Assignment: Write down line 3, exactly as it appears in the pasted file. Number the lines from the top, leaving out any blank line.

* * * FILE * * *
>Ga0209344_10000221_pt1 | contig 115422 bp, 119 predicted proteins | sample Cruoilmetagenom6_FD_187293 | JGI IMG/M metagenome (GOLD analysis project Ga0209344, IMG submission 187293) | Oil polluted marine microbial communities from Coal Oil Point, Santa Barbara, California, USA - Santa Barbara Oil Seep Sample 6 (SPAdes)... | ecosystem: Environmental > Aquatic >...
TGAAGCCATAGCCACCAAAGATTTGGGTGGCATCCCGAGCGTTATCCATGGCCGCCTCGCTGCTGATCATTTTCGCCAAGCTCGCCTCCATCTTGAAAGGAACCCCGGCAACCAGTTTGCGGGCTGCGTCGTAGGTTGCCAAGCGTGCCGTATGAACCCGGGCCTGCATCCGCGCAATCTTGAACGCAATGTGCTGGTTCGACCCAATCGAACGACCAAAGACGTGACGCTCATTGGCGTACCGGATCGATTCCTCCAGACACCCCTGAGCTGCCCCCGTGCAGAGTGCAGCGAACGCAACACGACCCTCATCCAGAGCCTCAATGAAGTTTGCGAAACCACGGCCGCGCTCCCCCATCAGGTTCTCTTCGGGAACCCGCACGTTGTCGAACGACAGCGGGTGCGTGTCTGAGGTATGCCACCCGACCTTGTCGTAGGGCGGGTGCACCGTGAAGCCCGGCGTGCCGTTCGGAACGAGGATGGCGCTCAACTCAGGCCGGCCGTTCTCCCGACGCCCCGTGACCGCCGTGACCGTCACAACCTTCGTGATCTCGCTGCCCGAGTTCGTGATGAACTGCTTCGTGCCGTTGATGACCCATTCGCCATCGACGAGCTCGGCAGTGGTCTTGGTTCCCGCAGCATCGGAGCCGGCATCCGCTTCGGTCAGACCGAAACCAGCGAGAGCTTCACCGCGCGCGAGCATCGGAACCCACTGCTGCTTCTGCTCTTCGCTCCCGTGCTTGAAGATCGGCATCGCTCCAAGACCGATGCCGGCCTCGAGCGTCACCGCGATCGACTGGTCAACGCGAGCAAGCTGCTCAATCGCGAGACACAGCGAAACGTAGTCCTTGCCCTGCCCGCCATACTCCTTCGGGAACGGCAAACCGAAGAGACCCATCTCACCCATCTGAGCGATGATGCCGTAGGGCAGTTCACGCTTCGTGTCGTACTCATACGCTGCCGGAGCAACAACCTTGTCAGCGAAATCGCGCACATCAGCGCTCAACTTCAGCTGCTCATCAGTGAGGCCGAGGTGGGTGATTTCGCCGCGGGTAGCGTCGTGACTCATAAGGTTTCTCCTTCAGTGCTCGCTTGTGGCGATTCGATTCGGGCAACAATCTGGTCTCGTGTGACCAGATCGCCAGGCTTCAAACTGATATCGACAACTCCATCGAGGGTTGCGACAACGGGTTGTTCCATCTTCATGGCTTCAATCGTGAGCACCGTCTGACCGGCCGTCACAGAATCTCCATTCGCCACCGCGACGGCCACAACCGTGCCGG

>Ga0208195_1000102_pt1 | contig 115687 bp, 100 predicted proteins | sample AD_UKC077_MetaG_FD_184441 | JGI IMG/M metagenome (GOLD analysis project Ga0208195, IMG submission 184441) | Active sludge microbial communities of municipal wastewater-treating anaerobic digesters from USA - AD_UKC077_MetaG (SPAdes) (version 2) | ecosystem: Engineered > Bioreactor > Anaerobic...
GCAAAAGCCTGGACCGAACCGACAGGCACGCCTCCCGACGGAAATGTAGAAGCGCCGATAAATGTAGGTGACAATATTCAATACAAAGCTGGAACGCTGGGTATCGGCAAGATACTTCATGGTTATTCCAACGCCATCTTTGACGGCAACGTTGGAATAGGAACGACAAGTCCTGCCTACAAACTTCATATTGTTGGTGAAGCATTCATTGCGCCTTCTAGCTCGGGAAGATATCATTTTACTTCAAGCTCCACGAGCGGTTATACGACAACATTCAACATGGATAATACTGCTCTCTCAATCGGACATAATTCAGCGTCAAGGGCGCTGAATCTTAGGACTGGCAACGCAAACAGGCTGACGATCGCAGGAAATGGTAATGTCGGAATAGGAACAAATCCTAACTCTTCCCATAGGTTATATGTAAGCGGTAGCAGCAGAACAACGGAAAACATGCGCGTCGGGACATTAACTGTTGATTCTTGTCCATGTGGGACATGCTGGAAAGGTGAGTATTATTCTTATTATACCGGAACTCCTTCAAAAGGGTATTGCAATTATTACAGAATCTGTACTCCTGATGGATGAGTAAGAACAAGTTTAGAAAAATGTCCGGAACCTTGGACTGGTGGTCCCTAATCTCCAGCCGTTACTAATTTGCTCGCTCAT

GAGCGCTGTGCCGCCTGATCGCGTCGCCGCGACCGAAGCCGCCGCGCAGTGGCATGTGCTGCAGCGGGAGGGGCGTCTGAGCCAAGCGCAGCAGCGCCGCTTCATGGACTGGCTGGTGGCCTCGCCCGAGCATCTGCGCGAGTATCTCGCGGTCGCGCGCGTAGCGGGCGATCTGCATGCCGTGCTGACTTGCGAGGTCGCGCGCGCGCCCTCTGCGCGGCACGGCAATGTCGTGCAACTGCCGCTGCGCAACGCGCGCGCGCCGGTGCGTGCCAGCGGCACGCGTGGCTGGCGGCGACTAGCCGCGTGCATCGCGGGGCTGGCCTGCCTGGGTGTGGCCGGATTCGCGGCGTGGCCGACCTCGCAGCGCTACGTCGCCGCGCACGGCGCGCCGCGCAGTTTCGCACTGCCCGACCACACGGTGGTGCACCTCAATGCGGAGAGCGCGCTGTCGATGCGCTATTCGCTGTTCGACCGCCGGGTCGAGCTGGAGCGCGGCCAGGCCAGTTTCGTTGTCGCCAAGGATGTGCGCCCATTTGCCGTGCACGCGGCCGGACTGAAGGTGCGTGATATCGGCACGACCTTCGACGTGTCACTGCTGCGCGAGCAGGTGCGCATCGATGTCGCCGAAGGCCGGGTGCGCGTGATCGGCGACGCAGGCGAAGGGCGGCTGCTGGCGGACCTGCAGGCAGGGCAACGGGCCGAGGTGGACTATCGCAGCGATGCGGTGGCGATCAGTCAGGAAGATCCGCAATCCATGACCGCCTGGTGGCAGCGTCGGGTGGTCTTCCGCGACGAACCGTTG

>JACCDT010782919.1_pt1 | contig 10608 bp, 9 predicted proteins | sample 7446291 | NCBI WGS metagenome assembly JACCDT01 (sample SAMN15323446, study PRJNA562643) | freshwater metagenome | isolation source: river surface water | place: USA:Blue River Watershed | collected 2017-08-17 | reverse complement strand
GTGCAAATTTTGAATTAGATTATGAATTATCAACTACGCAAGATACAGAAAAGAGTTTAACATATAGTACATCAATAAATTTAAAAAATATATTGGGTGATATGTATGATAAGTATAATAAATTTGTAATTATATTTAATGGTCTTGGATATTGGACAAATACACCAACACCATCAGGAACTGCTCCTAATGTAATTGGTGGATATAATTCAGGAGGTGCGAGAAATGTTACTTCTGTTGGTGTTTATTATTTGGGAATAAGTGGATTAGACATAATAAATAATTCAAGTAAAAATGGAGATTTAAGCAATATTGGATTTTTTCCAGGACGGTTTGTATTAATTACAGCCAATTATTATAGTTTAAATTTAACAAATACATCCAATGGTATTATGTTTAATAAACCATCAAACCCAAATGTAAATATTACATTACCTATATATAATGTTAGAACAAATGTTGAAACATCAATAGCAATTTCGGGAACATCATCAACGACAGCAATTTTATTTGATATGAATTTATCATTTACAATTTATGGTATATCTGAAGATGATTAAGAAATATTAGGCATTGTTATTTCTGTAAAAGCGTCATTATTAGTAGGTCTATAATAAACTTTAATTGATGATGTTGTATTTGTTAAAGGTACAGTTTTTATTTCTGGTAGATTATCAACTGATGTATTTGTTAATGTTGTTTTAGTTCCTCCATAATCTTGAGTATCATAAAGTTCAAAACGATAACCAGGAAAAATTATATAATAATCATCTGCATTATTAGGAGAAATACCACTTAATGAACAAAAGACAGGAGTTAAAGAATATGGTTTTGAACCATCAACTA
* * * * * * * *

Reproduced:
>Ga0208195_1000102_pt1 | contig 115687 bp, 100 predicted proteins | sample AD_UKC077_MetaG_FD_184441 | JGI IMG/M metagenome (GOLD analysis project Ga0208195, IMG submission 184441) | Active sludge microbial communities of municipal wastewater-treating anaerobic digesters from USA - AD_UKC077_MetaG (SPAdes) (version 2) | ecosystem: Engineered > Bioreactor > Anaerobic...